A. We do need to reform school funding, although I do not endorse his plan, which fails to take into account that not all communities have the same ability to pay, and not all students have the same educational needs. But look, of the 588 school districts in New Jersey, 200 are overfunded, and that's according to non-partisan legislative researchers. Hoboken is a good example. At the same time, hundreds are underfunded and that's creating a property tax crisis in many towns. Over five years, I would cut the excess funding in the overfunded districts by 20 percent each year, and make the underfunded districts whole.
Q. You say you have a different style than the governor?
A. It's a stark contrast. He has disdain for the Legislature, and at the end of the day all decision are being made by a few people in back rooms. That's not the way to govern.
Q. After Christie endorsed Donald Trump, you said he should resign if it meant he would continue spending time outside the state. So, should he quit?
A. I felt strongly that a message needed to be sent. But he's been in the state more. He heard New Jersey. He started town halls again. I don't think he should resign.
Q. What about Bridgegate?
A. He should resign if there is credible testimony that he knew about the lane closures.
Q. What should the state do to contain the exploding costs of health benefits for public workers?
A. Back in 2011 when we passed pension and health reforms, we did not address post-retirement health costs. That's a problem. I propose that if your Social Security and public pension exceed $50,000, you have to take care of those costs yourself.
Q. Are tax increases part of the solution as well?
A. Yes. My plan establishes two new tax rates at the highest levels, and closes loopholes that allow corporations to avoid taxes. I believe my plan overall will stimulate the economy.
Q. But you would phase out the corporate business tax and abolish the estate and inheritance taxes, right? Who would pick up that slack?
A. The two new marginal rates at upper brackets, and the closing of the combined reporting loophole, would balance those cuts. If we get the stimulus I think we will, then after two or three years, we'd begin to phase out the corporate business tax over 10 years. I think that's more sensible than all the corporate welfare we've been handing out over the last decade.
Q. What about the performance of state government?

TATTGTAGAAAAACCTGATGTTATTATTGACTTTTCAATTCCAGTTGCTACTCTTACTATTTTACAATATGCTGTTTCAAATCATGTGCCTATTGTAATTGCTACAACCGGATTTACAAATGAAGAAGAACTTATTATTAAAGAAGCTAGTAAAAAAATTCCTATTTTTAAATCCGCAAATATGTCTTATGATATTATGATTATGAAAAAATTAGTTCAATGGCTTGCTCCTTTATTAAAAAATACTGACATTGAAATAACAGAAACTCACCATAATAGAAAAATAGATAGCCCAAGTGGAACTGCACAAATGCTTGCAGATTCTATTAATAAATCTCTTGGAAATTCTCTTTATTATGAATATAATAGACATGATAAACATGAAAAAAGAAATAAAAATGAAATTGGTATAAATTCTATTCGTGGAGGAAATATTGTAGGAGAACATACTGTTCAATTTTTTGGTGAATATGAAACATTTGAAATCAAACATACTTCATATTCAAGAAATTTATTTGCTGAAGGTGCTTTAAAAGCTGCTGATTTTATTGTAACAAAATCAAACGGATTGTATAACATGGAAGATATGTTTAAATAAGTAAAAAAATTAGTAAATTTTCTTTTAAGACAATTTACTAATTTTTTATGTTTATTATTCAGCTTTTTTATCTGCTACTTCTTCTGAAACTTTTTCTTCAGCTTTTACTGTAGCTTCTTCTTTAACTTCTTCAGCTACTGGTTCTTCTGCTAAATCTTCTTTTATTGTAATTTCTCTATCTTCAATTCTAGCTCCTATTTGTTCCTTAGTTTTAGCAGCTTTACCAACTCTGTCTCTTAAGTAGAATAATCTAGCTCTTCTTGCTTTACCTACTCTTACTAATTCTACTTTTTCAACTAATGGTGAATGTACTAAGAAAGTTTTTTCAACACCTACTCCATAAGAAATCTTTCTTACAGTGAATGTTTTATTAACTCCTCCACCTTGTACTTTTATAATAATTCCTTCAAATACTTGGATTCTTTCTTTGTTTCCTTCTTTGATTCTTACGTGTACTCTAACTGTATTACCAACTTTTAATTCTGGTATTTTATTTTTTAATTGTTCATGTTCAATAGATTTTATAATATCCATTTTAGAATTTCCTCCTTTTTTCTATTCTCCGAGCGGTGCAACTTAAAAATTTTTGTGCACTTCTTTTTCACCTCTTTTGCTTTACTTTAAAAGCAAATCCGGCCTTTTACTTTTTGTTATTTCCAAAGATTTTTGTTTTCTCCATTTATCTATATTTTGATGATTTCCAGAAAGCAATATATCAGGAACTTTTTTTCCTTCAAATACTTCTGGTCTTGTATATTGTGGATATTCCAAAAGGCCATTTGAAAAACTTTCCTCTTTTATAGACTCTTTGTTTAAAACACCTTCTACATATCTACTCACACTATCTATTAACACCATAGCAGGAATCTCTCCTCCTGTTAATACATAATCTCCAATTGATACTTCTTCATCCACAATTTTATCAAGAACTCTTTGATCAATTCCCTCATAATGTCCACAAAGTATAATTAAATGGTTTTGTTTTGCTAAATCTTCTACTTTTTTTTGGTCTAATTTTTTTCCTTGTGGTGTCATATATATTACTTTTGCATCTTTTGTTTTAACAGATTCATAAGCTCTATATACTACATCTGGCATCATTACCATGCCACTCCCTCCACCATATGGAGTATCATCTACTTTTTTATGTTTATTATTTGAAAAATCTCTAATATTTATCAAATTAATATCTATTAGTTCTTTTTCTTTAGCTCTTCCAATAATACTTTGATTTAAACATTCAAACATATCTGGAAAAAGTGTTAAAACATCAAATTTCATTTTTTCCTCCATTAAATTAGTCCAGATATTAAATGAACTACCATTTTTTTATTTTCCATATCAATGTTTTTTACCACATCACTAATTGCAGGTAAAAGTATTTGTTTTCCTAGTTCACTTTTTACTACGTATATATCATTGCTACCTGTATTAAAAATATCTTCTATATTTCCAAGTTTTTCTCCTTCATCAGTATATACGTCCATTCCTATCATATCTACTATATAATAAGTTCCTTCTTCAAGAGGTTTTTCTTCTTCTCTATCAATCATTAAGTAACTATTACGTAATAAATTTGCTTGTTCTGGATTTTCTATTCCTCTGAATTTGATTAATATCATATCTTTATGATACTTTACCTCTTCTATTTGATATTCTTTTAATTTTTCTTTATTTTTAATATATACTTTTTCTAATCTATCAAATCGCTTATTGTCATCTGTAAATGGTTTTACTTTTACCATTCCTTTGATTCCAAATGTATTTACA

A. We need to streamline it. Anyone who stood on line last summer at motor vehicles offices knows we have a problem. We are dealing with software and hardware that is 20 years old. I would work to reduce the state workforce by 5 percent to 10 percent. And those savings would be used to reinvest in state government, to make it state of the art.
Q. Democrats seem likely to nominate Phil Murphy, the former U.S. ambassador to Germany and Goldman Sachs executive. Why would you be a better choice?
A. Because I'm Main Street and he's Wall Street. I could self-fund this campaign; I've been fortunate. But I will not. I will be the candidate of the people. And my ideas are specific. I hear only generalities from Phil Murphy.
Q. You've been in the Assembly just under five years. What you most proud of?
A. Demonstrating that I'm pragmatic in my conservatism, not rigid in my ideology. I've bucked GOP ideology a number of times. I was the only Republican on the first vote to support the Dream Act. And I voted to override Christie's vetoes five times. I win in a district that has more Democrats than Republicans, and more independents than Democrats.
Q. You told me several weeks ago that you intended to reluctantly vote for Trump, but have said more recently you will not do so. What changed your mind?
A. I intended to vote for Trump for the simple reason it would end gridlock. The revelations from the Access Hollywood tape, however, are a game changer. I will not vote for any presidential candidate, but I certainly will in Congressional and local races.
By Tom Moran | Star-Ledger Editorial Board